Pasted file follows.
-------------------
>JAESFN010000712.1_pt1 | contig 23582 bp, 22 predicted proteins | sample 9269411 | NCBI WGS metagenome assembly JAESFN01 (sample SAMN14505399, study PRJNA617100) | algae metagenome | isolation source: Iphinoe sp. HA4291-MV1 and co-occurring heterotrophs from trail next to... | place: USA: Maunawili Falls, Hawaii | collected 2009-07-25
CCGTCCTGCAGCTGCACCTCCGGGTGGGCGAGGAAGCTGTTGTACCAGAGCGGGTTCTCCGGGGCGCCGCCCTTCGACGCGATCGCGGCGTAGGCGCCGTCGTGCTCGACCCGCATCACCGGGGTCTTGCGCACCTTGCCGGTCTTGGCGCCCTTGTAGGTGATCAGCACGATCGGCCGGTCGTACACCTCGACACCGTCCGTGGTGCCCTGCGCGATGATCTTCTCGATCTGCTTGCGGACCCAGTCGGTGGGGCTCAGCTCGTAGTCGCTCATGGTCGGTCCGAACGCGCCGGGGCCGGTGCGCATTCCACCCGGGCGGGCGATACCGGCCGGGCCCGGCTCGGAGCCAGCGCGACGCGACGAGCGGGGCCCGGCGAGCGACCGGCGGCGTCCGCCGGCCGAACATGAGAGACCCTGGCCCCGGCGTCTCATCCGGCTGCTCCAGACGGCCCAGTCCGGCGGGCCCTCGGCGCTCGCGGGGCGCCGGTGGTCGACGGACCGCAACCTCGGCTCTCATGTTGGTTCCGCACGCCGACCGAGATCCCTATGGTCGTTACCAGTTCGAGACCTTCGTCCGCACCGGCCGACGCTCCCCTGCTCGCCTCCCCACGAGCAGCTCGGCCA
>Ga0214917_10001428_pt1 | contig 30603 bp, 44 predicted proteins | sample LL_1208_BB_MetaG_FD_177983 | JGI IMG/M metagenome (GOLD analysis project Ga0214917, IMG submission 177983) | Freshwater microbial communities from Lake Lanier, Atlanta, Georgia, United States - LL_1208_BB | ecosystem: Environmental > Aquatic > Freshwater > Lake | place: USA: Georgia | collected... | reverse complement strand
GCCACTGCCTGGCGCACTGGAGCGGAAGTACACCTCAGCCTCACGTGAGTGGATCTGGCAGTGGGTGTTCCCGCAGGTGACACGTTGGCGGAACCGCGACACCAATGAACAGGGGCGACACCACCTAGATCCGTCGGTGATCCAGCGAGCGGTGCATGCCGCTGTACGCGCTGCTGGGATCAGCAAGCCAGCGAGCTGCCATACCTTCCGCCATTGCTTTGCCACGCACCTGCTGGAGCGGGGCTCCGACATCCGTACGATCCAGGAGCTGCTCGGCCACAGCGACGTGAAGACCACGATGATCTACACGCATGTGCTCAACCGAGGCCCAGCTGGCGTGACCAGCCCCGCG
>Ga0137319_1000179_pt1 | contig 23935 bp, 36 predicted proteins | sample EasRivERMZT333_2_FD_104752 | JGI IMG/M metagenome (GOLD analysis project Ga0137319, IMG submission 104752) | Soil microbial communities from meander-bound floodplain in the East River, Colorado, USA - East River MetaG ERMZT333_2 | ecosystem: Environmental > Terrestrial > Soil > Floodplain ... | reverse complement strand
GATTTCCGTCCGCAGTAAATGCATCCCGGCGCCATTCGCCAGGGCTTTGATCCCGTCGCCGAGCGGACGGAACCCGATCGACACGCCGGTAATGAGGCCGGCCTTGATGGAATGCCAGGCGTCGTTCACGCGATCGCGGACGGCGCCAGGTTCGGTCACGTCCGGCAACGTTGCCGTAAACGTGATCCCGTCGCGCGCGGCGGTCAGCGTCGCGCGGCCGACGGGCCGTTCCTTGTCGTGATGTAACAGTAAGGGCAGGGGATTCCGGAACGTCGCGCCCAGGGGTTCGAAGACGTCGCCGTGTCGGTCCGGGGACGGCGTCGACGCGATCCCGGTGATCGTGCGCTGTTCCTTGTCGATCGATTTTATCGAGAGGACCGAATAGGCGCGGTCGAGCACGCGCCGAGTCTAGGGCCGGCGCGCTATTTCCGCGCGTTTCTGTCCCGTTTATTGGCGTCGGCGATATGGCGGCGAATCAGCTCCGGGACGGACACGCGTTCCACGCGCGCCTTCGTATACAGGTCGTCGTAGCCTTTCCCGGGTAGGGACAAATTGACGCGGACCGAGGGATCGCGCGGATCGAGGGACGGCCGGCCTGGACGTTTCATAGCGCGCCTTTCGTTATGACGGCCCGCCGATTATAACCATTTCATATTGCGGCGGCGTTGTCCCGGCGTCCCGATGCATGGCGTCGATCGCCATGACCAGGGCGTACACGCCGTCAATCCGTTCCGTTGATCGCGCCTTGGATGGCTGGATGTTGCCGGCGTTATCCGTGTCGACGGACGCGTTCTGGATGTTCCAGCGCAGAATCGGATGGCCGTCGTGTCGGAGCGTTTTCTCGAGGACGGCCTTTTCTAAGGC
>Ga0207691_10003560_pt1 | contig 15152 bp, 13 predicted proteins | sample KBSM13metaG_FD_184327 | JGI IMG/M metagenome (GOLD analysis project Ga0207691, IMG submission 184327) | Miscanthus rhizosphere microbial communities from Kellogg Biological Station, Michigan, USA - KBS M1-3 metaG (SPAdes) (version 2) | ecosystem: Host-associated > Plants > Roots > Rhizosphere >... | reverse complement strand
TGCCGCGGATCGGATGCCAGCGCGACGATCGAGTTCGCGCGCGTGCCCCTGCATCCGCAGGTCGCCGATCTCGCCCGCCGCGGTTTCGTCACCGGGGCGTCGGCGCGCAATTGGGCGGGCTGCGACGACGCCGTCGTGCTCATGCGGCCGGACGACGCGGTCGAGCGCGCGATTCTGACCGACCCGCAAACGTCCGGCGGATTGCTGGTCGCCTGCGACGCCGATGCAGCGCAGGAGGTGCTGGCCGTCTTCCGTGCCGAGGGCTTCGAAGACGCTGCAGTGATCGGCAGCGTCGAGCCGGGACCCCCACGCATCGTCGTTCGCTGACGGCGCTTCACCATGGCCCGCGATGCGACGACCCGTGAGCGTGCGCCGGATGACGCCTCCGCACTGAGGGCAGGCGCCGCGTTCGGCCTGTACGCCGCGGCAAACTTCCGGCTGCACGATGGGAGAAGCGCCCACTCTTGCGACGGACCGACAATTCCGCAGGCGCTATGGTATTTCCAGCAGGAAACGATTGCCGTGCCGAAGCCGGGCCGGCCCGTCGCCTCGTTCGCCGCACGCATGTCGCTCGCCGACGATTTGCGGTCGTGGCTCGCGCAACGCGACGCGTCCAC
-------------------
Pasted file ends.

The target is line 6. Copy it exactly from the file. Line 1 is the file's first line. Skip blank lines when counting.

GATTTCCGTCCGCAGTAAATGCATCCCGGCGCCATTCGCCAGGGCTTTGATCCCGTCGCCGAGCGGACGGAACCCGATCGACACGCCGGTAATGAGGCCGGCCTTGATGGAATGCCAGGCGTCGTTCACGCGATCGCGGACGGCGCCAGGTTCGGTCACGTCCGGCAACGTTGCCGTAAACGTGATCCCGTCGCGCGCGGCGGTCAGCGTCGCGCGGCCGACGGGCCGTTCCTTGTCGTGATGTAACAGTAAGGGCAGGGGATTCCGGAACGTCGCGCCCAGGGGTTCGAAGACGTCGCCGTGTCGGTCCGGGGACGGCGTCGACGCGATCCCGGTGATCGTGCGCTGTTCCTTGTCGATCGATTTTATCGAGAGGACCGAATAGGCGCGGTCGAGCACGCGCCGAGTCTAGGGCCGGCGCGCTATTTCCGCGCGTTTCTGTCCCGTTTATTGGCGTCGGCGATATGGCGGCGAATCAGCTCCGGGACGGACACGCGTTCCACGCGCGCCTTCGTATACAGGTCGTCGTAGCCTTTCCCGGGTAGGGACAAATTGACGCGGACCGAGGGATCGCGCGGATCGAGGGACGGCCGGCCTGGACGTTTCATAGCGCGCCTTTCGTTATGACGGCCCGCCGATTATAACCATTTCATATTGCGGCGGCGTTGTCCCGGCGTCCCGATGCATGGCGTCGATCGCCATGACCAGGGCGTACACGCCGTCAATCCGTTCCGTTGATCGCGCCTTGGATGGCTGGATGTTGCCGGCGTTATCCGTGTCGACGGACGCGTTCTGGATGTTCCAGCGCAGAATCGGATGGCCGTCGTGTCGGAGCGTTTTCTCGAGGACGGCCTTTTCTAAGGC